Adolescent Exercise Makes for Healthier Aging
Even with many more girls playing sports than there used to be, the sad truth is that the majority of female teens are way too inactive. Only 22.5 percent get the recommended amount of exercise daily, according to a 2014 Centers for Disease Control and Prevention study.1 And they really should start working out for so many reasons. Not only will it help them maintain a healthy weight and improve their self-esteem, but new research suggests the exercise they perform as teens may confer some long-lasting protection from various conditions.
The study, which was conducted at the Vanderbilt Epidemiology Center and Vanderbilt-Ingram Cancer Center in Nashville, Tennessee, found that regular activity during adolescence is associated with health benefits in middle age that include a lower risk of mortality from disease.2 The subjects were 75,000 women living in Shanghai, China. They were recruited between 1996 and 2000, at which time they ranged in age from 40 to 70.
The researchers asked the participants questions about their activity levels and involvement in organized sports during their teenage years, then tracked them for an average of close to 13 years. During that time, there were 5,282 deaths among the volunteers. The majority of the mortalities--2,375 of them--were from cancer, with the second most common cause being cardiovascular disease, resulting in another 1,620 mortalities.
After analyzing the adolescent exercise rates and comparing them against the deaths that occurred, the scientists concluded that there were notably better outcomes among the women who had been physically active as teens. Those who had been regular exercisers were found to have a 20 percent lower risk of death from any cause compared to their peers who had been sedentary as teens. In addition, their chance of dying from cancer was decreased by 16 percent.
What's more, the threshold of activity to reap these benefits was very easy to achieve. The teenagers did not have to work out for hours a day to improve their statistics as they aged; it only took 1.3 hours a week of exercise to make this type of difference. And the results held up even after the researchers controlled for various socioeconomic influences.
While this is great news for those of us who were more athletically inclined in our school days, there are a few weaknesses to this study that might keep us from doing jumping jacks for joy. The size of the population sample included was comprehensive, but the lack of diversity in the subjects limits its credibility to some extent. Since they are all Chinese women living in the same geographical area, it is possible that the results were impacted by some other genetic or environmental factors.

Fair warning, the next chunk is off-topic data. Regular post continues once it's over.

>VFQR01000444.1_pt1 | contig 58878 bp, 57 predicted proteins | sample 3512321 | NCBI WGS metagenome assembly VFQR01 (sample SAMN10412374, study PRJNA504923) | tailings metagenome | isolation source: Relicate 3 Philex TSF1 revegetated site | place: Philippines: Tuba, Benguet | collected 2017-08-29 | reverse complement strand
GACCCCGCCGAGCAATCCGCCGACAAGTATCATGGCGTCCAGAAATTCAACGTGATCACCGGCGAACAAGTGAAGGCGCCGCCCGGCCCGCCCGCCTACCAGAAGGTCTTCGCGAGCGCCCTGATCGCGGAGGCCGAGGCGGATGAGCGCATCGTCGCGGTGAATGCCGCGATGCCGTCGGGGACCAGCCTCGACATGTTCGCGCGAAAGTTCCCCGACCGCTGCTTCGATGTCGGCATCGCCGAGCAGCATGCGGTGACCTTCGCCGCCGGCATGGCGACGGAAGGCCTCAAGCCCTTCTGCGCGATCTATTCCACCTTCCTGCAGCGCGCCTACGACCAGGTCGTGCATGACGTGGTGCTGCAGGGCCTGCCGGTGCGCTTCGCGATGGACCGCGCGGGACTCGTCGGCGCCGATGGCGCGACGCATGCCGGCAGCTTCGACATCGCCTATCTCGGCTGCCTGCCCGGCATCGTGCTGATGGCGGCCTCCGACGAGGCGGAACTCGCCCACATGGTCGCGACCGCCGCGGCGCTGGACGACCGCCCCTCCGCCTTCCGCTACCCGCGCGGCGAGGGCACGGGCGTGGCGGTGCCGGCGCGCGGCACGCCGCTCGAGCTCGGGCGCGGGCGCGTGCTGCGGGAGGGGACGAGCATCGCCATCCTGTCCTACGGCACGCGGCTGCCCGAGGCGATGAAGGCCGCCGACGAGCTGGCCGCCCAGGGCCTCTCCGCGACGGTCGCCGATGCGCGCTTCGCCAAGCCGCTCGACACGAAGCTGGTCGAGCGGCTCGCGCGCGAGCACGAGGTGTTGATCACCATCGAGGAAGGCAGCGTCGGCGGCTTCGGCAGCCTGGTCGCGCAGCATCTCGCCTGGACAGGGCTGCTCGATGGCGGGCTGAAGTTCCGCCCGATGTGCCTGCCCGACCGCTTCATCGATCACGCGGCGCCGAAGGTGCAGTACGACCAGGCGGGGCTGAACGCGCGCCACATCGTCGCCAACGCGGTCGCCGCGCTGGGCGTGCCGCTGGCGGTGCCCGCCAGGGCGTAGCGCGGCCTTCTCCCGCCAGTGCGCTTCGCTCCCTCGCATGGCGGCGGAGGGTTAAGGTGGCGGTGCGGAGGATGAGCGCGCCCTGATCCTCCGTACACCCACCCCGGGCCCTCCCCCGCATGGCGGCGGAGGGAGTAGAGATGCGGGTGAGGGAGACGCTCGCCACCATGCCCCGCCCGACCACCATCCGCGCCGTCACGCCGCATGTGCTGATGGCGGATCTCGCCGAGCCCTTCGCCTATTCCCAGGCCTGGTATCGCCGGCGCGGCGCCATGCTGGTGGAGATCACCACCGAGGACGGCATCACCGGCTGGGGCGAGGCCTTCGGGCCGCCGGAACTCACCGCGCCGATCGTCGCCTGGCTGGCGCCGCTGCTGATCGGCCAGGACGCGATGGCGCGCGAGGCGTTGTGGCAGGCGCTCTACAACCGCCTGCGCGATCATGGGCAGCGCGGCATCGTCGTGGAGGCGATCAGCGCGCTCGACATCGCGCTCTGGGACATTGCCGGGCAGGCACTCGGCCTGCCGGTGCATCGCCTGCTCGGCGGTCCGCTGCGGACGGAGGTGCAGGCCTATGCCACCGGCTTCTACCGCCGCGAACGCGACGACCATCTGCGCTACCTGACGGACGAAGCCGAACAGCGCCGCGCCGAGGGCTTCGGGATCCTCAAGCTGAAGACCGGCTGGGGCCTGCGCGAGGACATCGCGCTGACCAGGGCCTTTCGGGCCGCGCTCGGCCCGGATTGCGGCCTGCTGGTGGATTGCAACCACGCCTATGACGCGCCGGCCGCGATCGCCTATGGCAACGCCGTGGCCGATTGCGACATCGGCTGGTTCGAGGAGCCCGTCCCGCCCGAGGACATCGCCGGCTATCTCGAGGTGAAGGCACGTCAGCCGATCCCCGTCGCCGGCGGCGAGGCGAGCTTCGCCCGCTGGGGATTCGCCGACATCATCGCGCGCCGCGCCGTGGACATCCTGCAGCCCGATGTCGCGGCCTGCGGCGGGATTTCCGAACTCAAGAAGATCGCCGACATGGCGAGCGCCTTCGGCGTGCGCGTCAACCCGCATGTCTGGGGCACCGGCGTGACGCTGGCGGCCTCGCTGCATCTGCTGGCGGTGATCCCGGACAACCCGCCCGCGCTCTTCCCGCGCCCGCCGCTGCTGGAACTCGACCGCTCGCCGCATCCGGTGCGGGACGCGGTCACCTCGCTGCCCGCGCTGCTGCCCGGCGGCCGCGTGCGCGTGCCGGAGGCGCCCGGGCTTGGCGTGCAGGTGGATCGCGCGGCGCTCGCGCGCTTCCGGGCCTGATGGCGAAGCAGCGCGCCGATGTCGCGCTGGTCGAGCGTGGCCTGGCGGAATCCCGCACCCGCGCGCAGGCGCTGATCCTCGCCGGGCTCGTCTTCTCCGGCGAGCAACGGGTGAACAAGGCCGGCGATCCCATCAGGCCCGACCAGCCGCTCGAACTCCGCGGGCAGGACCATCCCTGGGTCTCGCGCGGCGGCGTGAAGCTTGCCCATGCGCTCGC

Another important issue is that the findings rely solely on memories from decades before as reported by the volunteers. We all know that our memories can be quite unreliable and may not accurately portray the time a woman had spent exercising as a girl. That makes it difficult to say that 1.3 hours a week is really the point at which exercise becomes beneficial in the long-term, particularly since so many credible sources recommend an hour a day of at least moderate exercise for optimal health.
Nor was there any sort of breakdown of what types of physical activity the women had participated in during their teens, except to call out when they played a team sport. So the scientists were able to make the correlation between team athletics and a 10 percent lower risk of death from all causes, but could not do the same for any other form of exercise.
Ultimately, we may not be able to come away from this study with a definitive discovery of the best types and durations of workouts during adolescence to cut our risk of dying prematurely, but we can certainly say that it's worth encouraging our daughters (and most likely sons too) to get or stay active as teens. If nothing else, regular exercise will help them remain healthy and develop good habits that, according to a 1997 study at Eindhoven University of Technology in The Netherlands, they will be more likely to stick with having started young.3 And as we've discussed previously, they'll also do better in school.
- 1. Fakhouri, Tala H.I.; et al. "Physical Activity in U.S. Youth Aged 12-15 Years, 2012." Centers for Disease Control and Prevention. January 2014. Accessed 4 August 2015. http://www.cdc.gov/nchs/data/databriefs/db141.pdf
- 2. "Exercise during teens reaps long-term benefits for women, study shows." Fox News. 31 July 2015. Accessed 4 August 2015. http://www.foxnews.com/health/2015/07/31/exercise-during-teens-reaps-long-term-benefits-for-women-study-shows
- 3. Aarts, Henk; et al. "Physical exercise habit: on the conceptualization and formation of habitual health behaviours." Health Education Research. September 1997. Accessed 5 August 2015. http://her.oxfordjournals.org/content/12/3/363.short